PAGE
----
We are talking about leadership that cuts across interfaces of organisations and networks, and positions of power and vested interests. It requires the tolerance of uncertainty and the courage to sustain action-focused networks. It looks to maintain influence and optimism, while reducing any perceived threats and fears of failure, or intolerance.

Some of these qualities of leadership are captured in recent trends in NHS service reform. Others are unique to the territory of working with disadvantage, troubled and traumatised populations facing multiple adversities, and when identity and heritage and race and ethnicity related injustices are central.

Societal responses to these groups are not always kind or compassionate. These areas of work provoke some to walk away, others to deprioritise, while some find the necessary conversations troublesome and disquieting. All need leadership that recognises that the power relationship and process affects and move towards collective epistemic trust, confidence and successes.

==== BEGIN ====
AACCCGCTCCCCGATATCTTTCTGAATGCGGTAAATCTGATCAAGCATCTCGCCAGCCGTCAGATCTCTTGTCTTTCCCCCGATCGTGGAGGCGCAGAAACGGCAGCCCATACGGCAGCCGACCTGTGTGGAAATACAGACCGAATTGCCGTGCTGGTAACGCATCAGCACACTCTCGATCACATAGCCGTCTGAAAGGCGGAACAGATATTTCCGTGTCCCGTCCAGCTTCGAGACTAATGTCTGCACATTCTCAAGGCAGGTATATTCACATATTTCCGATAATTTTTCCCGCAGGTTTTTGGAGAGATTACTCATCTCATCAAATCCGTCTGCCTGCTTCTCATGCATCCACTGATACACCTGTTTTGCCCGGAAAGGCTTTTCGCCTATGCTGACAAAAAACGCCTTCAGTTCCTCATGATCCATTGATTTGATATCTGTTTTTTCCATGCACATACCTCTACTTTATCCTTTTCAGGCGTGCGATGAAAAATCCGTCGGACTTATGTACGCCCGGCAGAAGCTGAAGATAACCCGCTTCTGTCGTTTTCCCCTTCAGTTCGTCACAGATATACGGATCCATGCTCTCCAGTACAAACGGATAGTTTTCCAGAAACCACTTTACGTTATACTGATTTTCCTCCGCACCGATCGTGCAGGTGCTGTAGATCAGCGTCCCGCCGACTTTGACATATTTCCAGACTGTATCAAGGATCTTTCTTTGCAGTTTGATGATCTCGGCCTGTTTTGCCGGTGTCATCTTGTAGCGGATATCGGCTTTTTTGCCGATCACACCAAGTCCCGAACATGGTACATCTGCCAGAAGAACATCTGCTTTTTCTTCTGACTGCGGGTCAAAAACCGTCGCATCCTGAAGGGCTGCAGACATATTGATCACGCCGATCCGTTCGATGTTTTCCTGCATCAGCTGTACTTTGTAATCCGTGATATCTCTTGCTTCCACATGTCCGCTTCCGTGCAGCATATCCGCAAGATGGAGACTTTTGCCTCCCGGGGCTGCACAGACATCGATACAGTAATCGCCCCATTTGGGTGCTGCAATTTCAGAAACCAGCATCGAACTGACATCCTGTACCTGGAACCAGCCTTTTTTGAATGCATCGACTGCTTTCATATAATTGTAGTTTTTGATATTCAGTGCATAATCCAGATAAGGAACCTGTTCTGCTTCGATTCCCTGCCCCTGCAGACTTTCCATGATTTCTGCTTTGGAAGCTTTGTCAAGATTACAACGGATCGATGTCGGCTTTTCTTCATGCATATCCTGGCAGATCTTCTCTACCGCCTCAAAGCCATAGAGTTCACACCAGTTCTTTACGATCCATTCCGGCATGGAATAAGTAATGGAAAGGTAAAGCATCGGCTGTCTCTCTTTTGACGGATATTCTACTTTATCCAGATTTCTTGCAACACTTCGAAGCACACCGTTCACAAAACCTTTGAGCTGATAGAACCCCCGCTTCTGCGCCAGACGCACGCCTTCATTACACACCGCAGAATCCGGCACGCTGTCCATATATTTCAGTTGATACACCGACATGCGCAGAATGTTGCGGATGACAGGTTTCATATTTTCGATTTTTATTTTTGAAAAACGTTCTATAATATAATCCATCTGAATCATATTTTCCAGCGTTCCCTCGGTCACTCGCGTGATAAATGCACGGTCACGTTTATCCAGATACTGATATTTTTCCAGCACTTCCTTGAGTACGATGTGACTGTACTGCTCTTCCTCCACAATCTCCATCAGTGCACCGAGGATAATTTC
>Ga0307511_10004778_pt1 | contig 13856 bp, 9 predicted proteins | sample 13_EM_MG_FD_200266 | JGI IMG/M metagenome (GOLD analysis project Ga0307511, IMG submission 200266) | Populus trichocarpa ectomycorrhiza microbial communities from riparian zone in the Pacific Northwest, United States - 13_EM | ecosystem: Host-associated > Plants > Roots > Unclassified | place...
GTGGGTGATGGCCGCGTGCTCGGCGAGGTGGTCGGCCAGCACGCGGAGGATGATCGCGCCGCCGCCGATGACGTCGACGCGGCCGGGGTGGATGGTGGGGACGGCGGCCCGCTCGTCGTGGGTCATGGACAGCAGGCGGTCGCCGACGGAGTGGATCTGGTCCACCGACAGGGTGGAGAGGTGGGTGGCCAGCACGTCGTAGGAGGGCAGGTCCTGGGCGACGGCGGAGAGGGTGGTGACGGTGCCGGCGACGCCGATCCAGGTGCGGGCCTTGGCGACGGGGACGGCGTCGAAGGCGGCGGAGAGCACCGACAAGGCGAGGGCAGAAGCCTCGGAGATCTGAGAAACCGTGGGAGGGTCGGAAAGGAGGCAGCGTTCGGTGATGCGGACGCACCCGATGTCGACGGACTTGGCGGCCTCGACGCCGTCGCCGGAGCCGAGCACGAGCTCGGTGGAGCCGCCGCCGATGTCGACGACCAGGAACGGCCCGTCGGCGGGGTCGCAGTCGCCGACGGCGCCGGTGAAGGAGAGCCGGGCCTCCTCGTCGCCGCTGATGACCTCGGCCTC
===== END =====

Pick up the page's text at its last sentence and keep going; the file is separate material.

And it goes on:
In short, this is our model of collaborative leadership. This kind of leadership which has, at its heart, a respect for difference, dissent, disagreement and disruption, without which we wouldn’t discover better solutions to longstanding problems.

To Synergi, collaborative leadership involves facilitating the development of organisations by engaging them in critical thinking and discussion. By supporting the acquisition of skills and promoting organisations’ capabilities with local stakeholders, investors, commissioners and influential agencies.

Often, we represent others’ interests above our own, to ensure they are an active, equipped and powerful partner to deliver change. We broker the commissioning of services for other organisations and have been sharing knowledge about evaluation methods with commissioners to ensure they are assessing performance in a fair and transparent way.